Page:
Tuesday 24 April 2007

Update: Warbler Statistics

Well, I am back from the Arb and thought it was about time I updated my Warbler Statistics for this spring migration period:

Yellow-rumped Warbler: 26
Pine Warbler: 3
Nashville Warbler: 1
Black-throated Green Warbler: 1

Oh, shugar, sorry, a typo, did I just write Black-throated Green Warbler?
My mistake, of course it is Black-throated GRAY Warbler!

But wait ...

Isn't that a western species?


And isn't Ann Arbor in Michigan?


So, isn't it a bit unusual then to see a Black-throated Gray Warbler in Ann Arbor?

Y E S ! ! !

Can you believe it?
It was found this morning at the Arb by Roger Kuhlman who immediately alerted others through the email forum and there were constant updates and silly me didn't check his emails until 3 pm!!

I am not that much into twitching but I must say I don't think I've ever made it to the Arb that fast.
The location was described in very much detail but was in a corner of the Arb I had never been to before (almost as hard to believe as the warbler itself, right?). "Not to worry", I thought, "there will surely be a bunch of birders on the bird and all I'll have to do is to see where there is a higher than usual density of binoculars."

Well, when I got to the spot, there was no one there but me. Oh my, the Arb is popular, but it is not Point Pelee and it was a normal working day and not the weekend...
No birders.
No warblers.

So I stood there and scanned the trees for any movements.
Tufted Titmouse.

There again: Butterbutt, sorry, Yellow-rumped Warbler.

And again, more Yellow-rumpeds, a whole party of around 10 birds, a good sign!
So my optimism flooded back into me as I was joined by eventually two more birders and we were frantically, I mean calmly and with quiet concentration, scanning the trees.

Then I spotted this pale, small bird high up in the canopy with a black throat.
"OK", I thought to myself, "remain quiet, you don't want this to be a Black-capped Chickadee and you turned into the laugh of the town (as we say in German)."
It was partially obscured by branches and I had to wait for what felt like a week but was probably just over 5 seconds before it hopped on into plain view and really turned into the warbler!!

I quickly got the other two onto the bird and we watched it for about 15 minutes while it slowly worked its way down the tree from the canopy all the way to the shrubs around us, passing us at eye level less than 5 metres away (too close for the focus range of my binoculars) to eventually hop onto a tree trunk and act as if it was the most natural bird to be around at the Arb and as if it really didn't know what all the fuzz was about.

Gosh, it is good to see a Black-throated Gray Warbler at the Arb, but to see it so closely you can marvel at the yellow spot on its supercilium is something quite beyond good, I can assure you that.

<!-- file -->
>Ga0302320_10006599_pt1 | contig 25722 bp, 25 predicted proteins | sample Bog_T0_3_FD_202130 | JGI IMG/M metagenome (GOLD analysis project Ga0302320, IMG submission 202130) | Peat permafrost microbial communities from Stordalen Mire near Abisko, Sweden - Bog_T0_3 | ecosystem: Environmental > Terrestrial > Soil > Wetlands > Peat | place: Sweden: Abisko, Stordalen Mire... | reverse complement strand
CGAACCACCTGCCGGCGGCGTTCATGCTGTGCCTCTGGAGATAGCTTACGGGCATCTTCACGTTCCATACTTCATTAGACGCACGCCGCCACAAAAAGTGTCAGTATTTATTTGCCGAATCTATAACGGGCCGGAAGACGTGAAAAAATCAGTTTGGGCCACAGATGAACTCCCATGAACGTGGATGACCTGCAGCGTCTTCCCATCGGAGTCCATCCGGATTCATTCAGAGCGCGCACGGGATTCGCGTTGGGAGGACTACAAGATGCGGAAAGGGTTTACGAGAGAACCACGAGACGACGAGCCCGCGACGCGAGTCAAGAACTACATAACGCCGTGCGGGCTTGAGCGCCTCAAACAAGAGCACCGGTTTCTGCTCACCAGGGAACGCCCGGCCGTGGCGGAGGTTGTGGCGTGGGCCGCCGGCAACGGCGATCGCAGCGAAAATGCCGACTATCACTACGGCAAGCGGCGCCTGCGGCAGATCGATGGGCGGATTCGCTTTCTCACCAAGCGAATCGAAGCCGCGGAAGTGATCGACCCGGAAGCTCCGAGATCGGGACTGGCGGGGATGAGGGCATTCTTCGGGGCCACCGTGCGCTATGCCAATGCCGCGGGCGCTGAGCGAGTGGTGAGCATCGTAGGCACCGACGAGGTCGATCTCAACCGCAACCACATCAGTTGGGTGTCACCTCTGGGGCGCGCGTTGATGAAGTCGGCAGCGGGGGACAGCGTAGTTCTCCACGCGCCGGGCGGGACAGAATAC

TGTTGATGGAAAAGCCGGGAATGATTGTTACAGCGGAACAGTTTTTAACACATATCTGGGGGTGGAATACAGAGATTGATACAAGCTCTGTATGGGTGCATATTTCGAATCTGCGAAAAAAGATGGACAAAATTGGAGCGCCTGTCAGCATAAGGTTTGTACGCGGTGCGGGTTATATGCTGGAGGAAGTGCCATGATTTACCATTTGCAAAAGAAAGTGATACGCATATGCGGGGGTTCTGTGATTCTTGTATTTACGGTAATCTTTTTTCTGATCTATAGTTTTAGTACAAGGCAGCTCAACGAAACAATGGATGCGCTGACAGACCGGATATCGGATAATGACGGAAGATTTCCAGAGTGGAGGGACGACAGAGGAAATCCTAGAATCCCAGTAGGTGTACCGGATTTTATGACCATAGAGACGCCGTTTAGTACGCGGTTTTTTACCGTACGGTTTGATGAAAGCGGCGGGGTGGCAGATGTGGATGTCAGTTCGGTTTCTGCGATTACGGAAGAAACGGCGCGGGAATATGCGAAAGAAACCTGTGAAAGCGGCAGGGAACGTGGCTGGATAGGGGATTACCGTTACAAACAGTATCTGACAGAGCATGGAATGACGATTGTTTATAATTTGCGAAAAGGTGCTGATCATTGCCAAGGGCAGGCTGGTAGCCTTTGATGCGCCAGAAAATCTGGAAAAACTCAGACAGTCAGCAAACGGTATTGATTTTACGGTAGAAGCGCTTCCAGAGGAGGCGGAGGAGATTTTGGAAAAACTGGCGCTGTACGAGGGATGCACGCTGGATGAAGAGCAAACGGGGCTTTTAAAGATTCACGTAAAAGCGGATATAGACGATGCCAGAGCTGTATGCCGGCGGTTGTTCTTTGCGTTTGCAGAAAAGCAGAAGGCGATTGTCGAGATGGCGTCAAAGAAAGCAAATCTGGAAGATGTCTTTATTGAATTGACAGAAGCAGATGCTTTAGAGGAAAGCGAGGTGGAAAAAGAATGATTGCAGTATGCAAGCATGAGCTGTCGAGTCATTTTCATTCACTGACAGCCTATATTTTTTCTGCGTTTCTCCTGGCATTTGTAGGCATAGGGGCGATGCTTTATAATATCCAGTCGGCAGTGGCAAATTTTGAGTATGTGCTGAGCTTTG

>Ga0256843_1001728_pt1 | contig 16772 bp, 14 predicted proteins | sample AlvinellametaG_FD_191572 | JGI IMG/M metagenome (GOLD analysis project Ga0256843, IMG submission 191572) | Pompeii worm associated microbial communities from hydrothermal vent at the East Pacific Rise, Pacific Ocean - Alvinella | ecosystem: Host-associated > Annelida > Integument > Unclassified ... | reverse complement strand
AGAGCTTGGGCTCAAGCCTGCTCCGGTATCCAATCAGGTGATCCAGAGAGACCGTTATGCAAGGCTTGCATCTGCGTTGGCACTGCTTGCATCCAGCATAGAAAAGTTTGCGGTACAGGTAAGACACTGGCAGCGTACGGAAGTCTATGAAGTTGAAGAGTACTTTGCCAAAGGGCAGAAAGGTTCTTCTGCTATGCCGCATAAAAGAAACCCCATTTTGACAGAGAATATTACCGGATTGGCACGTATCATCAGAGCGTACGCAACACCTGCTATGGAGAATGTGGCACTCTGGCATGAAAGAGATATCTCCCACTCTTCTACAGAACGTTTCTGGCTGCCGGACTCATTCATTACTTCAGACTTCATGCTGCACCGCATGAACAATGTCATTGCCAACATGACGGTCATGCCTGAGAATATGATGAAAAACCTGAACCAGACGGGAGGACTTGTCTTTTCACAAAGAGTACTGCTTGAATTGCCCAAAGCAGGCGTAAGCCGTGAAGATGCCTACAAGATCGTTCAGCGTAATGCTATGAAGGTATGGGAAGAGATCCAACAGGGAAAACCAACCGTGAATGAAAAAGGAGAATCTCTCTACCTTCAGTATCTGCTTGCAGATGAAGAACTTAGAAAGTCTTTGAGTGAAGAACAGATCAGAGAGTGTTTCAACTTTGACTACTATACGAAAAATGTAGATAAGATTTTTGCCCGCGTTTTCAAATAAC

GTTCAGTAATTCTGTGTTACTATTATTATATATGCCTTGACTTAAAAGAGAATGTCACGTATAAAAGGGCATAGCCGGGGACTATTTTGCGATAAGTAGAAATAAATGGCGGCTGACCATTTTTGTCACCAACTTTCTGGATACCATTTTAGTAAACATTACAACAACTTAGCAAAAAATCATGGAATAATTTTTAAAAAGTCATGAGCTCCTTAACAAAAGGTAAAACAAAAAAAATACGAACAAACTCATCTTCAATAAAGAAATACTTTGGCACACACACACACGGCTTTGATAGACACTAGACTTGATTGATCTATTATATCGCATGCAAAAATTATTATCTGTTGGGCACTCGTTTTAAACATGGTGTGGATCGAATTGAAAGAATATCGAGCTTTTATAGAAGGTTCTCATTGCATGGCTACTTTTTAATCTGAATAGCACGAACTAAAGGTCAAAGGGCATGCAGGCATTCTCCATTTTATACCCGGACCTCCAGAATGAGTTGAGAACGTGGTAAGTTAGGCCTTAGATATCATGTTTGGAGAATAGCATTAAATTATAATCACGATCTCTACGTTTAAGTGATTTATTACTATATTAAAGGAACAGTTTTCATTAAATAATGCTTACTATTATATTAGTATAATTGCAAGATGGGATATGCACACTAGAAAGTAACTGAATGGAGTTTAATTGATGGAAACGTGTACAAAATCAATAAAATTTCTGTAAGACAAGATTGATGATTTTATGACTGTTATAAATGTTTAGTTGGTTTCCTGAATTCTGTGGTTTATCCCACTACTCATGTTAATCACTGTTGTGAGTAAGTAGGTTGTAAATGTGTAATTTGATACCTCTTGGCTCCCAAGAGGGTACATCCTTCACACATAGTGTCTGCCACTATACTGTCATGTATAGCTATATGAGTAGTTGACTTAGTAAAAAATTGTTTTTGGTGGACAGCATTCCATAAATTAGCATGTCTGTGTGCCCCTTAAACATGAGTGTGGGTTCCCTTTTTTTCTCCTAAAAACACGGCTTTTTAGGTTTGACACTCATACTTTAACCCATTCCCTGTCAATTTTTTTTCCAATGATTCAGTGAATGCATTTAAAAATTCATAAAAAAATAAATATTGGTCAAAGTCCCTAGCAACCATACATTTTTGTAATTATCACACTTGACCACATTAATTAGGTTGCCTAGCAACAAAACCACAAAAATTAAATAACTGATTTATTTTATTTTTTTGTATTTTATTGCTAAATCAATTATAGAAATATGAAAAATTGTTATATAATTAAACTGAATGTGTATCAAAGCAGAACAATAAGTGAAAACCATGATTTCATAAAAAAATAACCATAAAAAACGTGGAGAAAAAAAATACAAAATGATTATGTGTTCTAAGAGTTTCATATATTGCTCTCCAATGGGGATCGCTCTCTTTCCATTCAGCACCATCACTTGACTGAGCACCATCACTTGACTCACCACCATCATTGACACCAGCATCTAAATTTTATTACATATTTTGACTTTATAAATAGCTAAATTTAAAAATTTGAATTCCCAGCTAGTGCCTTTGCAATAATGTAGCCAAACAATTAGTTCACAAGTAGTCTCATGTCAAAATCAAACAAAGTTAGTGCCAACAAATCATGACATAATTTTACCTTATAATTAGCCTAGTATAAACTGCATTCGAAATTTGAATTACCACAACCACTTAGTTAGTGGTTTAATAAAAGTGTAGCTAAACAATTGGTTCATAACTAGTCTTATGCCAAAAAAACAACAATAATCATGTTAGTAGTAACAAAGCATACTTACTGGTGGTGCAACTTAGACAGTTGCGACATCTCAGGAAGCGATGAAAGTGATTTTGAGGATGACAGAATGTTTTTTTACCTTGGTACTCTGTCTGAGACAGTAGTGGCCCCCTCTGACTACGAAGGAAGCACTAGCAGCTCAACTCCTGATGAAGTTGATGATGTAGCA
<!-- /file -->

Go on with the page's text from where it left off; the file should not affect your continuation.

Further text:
Andreas Kanon is trying to get photos of it just now and if he or anyone else does, I'll link to them.
Meanwhile, here are a few links to images of other Black-throated Gray Warblers just for the beauty of the species and something nice to link to:

Spring migration rocks!

Here is a link to one of the pictures Andreas took yesterday.
Furthermore, I heard that this is only the 8th or so record ever for Michigan. Pretty good.


Anonymous said...

Nice! Congrats! I had to go all the way to California to see one...cuz the one in New York two years ago wouldn't cooperate with me.

Larry said...

Congratulations-I'm not much of a twitcher but that sounds like it was well owrth it.

Anonymous said...

Wow! What a sighting. Sounds like this is a spring migration worth the wait.

Jochen said...

Hi Larry, hi Corey,
Yes, it was a great bird and we had marvellous looks at it.
I am not so much into twitching because a lot of the joy I seek and get out of birding is the "victorious" part and the moment of great surprise when finding something rare/unusual/beautiful. So if I follow other's hints and directions, there's no real victory and no real surprise, it is nothing I can say I really earned myself and have deserved to see because I just hung in there or that unexpectedly knocked me off my feet because I knew it was there.
But sometimes, it is just big fun seeing a special bird, and that's the most important aspect of birding:
So I wish the same to you:
a fun and happy spring migration!

Jochen said...

And hi Mike, your comment just got in when I had published my response. Yes, it was worth it, especially considering that this was only my roughly 25th warbler of this spring season!